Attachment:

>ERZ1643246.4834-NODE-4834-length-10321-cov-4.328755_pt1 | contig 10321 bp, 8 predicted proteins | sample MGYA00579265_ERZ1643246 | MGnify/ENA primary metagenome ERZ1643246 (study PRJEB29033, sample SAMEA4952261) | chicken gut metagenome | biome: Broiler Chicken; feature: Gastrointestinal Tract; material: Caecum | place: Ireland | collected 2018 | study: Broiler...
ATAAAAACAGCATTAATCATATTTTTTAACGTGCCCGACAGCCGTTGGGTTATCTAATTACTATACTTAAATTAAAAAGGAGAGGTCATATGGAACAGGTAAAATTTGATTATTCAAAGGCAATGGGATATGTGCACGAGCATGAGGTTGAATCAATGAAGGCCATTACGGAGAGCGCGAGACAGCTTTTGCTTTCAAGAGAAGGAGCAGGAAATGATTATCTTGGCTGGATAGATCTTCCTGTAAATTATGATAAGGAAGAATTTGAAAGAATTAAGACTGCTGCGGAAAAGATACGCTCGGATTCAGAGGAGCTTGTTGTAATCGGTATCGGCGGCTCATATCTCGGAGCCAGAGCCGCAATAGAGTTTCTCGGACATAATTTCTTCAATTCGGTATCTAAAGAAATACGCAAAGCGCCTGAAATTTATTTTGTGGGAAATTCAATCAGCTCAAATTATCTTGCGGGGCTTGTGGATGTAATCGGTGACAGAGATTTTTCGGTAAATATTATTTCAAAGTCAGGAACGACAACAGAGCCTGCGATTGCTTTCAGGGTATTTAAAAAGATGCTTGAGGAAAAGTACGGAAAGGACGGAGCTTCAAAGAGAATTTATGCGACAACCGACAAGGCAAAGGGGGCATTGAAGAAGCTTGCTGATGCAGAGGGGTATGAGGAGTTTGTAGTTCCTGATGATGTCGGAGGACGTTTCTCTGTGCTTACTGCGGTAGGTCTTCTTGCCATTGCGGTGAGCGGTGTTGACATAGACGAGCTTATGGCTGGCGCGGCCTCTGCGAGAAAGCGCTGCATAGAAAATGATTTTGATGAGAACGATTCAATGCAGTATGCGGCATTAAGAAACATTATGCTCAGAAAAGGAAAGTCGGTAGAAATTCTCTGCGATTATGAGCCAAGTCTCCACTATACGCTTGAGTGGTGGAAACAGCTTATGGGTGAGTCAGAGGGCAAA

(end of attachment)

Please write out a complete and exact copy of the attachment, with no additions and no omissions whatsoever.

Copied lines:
>ERZ1643246.4834-NODE-4834-length-10321-cov-4.328755_pt1 | contig 10321 bp, 8 predicted proteins | sample MGYA00579265_ERZ1643246 | MGnify/ENA primary metagenome ERZ1643246 (study PRJEB29033, sample SAMEA4952261) | chicken gut metagenome | biome: Broiler Chicken; feature: Gastrointestinal Tract; material: Caecum | place: Ireland | collected 2018 | study: Broiler...
ATAAAAACAGCATTAATCATATTTTTTAACGTGCCCGACAGCCGTTGGGTTATCTAATTACTATACTTAAATTAAAAAGGAGAGGTCATATGGAACAGGTAAAATTTGATTATTCAAAGGCAATGGGATATGTGCACGAGCATGAGGTTGAATCAATGAAGGCCATTACGGAGAGCGCGAGACAGCTTTTGCTTTCAAGAGAAGGAGCAGGAAATGATTATCTTGGCTGGATAGATCTTCCTGTAAATTATGATAAGGAAGAATTTGAAAGAATTAAGACTGCTGCGGAAAAGATACGCTCGGATTCAGAGGAGCTTGTTGTAATCGGTATCGGCGGCTCATATCTCGGAGCCAGAGCCGCAATAGAGTTTCTCGGACATAATTTCTTCAATTCGGTATCTAAAGAAATACGCAAAGCGCCTGAAATTTATTTTGTGGGAAATTCAATCAGCTCAAATTATCTTGCGGGGCTTGTGGATGTAATCGGTGACAGAGATTTTTCGGTAAATATTATTTCAAAGTCAGGAACGACAACAGAGCCTGCGATTGCTTTCAGGGTATTTAAAAAGATGCTTGAGGAAAAGTACGGAAAGGACGGAGCTTCAAAGAGAATTTATGCGACAACCGACAAGGCAAAGGGGGCATTGAAGAAGCTTGCTGATGCAGAGGGGTATGAGGAGTTTGTAGTTCCTGATGATGTCGGAGGACGTTTCTCTGTGCTTACTGCGGTAGGTCTTCTTGCCATTGCGGTGAGCGGTGTTGACATAGACGAGCTTATGGCTGGCGCGGCCTCTGCGAGAAAGCGCTGCATAGAAAATGATTTTGATGAGAACGATTCAATGCAGTATGCGGCATTAAGAAACATTATGCTCAGAAAAGGAAAGTCGGTAGAAATTCTCTGCGATTATGAGCCAAGTCTCCACTATACGCTTGAGTGGTGGAAACAGCTTATGGGTGAGTCAGAGGGCAAA